DEATH-IN-WOODS CASE MOVES INTO COURTROOM MAN ACCUSED OF SHOOTING TEEN WHO WAS VIDEO TAPING IN THE WOODS.

2005-09-30T00:00:00Z DEATH-IN-WOODS CASE MOVES INTO COURTROOM MAN ACCUSED OF SHOOTING TEEN WHO WAS VIDEO TAPING IN THE WOODS.KATE SCHOTT La Crosse Tribune madison.com
September 30, 2005 12:00 am  • 

Russell Robert Schroeder III said nothing during the 10 minutes he sat in Judge Steven Abbott's courtroom earlier this week.

But Monroe County authorities said it was Schroeder's own words -- captured on video tape -- that led them to charge the 24-year-old with first-degree reckless homicide and first-degree reckless injury in the Saturday shooting death of La Crosse teenager Seth Hammes.

Hammes was unarmed and videotaping the woods near Little Falls, where his family and friends planned to bow hunt this season, when he was shot twice Saturday sometime between 4 and 4:30 p.m., according to the criminal complaint filed Tuesday.

The video camera continued recording as the 17-year-old Logan High School senior lay wounded in the woods, crying out in pain.

Schroeder, 24, who lives on adjacent land but was trespassing on private property when the shooting occurred, told authorities he saw movement and fired his .22-caliber rifle, then lost track of what he had seen and fired a second shot.

He thought he was shooting at an animal until he heard Hammes scream. Schroeder then went to the wounded teen and told him he had a cell phone and would call for help, according to the complaint.

But he never made that call, Monroe County District Attorney Dan Cary said. Instead, Schroeder went back to a birthday party he had attended earlier in the day, went home to play video games and then went to work at 8:30 p.m. Saturday, according to the complaint.

Schroeder told authorities he didn't call 911 because he was scared he would get in trouble, according to the complaint.

Family and friends of Hammes, including the friends who had gone to the woods with him Saturday, called authorities at 8:05 p.m. Saturday when they couldn't find him. With the help of search dogs, Monroe County Sheriff's Detective Jeff Sullivan said they found Hammes slumped against a tree between 9:30 and 10 p.m., with little visible bleeding.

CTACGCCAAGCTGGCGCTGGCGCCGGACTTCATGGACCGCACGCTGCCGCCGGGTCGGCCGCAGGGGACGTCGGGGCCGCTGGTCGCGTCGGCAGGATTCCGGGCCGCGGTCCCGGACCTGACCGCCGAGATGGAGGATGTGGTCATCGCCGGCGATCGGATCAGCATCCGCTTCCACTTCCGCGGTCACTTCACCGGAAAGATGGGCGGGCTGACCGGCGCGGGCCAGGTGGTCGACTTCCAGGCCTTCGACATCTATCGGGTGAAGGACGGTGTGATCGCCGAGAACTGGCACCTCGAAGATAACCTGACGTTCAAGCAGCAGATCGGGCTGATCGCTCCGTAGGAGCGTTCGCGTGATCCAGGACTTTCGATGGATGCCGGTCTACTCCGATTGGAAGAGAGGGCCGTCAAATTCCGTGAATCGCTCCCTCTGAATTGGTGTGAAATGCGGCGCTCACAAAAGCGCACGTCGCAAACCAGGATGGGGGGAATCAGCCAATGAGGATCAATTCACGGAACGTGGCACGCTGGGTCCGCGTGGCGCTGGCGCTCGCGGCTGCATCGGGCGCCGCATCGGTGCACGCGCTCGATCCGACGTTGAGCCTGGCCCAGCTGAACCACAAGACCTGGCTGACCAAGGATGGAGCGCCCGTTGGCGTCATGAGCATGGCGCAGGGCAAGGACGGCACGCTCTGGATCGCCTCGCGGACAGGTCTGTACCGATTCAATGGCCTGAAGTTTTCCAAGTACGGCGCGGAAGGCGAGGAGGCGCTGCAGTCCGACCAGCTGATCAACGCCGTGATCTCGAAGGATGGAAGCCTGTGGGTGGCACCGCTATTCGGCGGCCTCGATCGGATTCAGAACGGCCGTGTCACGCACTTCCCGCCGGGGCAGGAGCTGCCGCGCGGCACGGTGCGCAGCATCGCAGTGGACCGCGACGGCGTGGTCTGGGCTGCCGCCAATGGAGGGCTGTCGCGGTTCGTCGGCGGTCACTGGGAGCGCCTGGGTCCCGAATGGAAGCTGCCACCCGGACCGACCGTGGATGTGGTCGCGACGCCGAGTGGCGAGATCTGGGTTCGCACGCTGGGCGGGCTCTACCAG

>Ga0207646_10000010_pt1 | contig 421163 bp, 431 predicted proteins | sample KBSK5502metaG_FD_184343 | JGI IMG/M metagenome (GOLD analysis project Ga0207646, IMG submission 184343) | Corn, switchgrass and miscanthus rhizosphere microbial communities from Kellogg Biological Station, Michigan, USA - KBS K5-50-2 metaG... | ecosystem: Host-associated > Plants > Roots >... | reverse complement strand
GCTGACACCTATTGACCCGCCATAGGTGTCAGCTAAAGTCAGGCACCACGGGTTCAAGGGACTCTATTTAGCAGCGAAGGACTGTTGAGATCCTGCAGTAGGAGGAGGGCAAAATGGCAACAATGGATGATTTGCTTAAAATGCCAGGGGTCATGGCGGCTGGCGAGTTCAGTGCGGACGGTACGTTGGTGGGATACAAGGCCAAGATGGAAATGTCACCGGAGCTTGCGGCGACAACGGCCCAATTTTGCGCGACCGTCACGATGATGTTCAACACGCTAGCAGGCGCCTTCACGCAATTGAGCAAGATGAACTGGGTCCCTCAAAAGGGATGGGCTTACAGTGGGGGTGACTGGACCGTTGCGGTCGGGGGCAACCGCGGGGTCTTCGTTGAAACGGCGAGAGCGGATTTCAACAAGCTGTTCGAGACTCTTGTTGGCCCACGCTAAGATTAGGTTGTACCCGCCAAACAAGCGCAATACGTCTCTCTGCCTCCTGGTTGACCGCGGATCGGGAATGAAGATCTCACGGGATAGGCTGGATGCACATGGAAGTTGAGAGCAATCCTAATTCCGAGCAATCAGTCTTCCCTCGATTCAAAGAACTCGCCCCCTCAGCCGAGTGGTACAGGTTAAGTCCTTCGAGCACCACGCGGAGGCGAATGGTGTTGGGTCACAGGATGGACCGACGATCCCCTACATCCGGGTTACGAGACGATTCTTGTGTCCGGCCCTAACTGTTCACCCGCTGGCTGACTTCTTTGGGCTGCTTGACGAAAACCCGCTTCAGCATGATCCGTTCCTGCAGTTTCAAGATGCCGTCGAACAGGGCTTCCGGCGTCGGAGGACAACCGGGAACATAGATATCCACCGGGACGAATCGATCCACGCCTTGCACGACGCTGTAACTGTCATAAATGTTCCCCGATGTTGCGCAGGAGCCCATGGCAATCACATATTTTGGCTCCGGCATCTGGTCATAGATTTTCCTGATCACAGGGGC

When they viewed the video, Hammes was heard saying he had been shot in the side.

"It was pretty eerie," Sullivan said.

"It's pretty obvious he's in pain and he goes into shock pretty quickly," Cary added. "There is just a brief discussion with the defendant about getting help."

Medical examiner Toni Eddy-Ballman said preliminary autopsy results revealed one bullet entered Hammes' shoulder, clipped a lung and punctured an artery, leading to massive internal bleeding. The other bullet passed through Hammes' side, grazed his pelvis and perforated his bladder. She was not sure if immediate medical help would have saved Hammes but said assistance could have given him a chance.

Tears coursed down the cheeks of family and friends of Hammes who were in court Tuesday, and small gasps were heard as specifics of Saturday's shooting were presented.

Abbott set bond at $250,000. In asking for a high bond, Cary said Schroeder has only lived in the area a year and had no family, making him a flight risk.

Public defender Patricia O'Neil argued for a lower amount, pointing out Schroeder's fiance lives in the area, he has a job as a Fort McCoy custodian and has cooperated with authorities.

"What Mr. Cary has described is a tragic accident that has now been made into a crime," O'Neil said. "(Schroeder) shot at what he thought was a squirrel with a .22-caliber rifle, the appropriate gun for that animal. The fact that he hit a human being ... is tragic, but it's still an accident."

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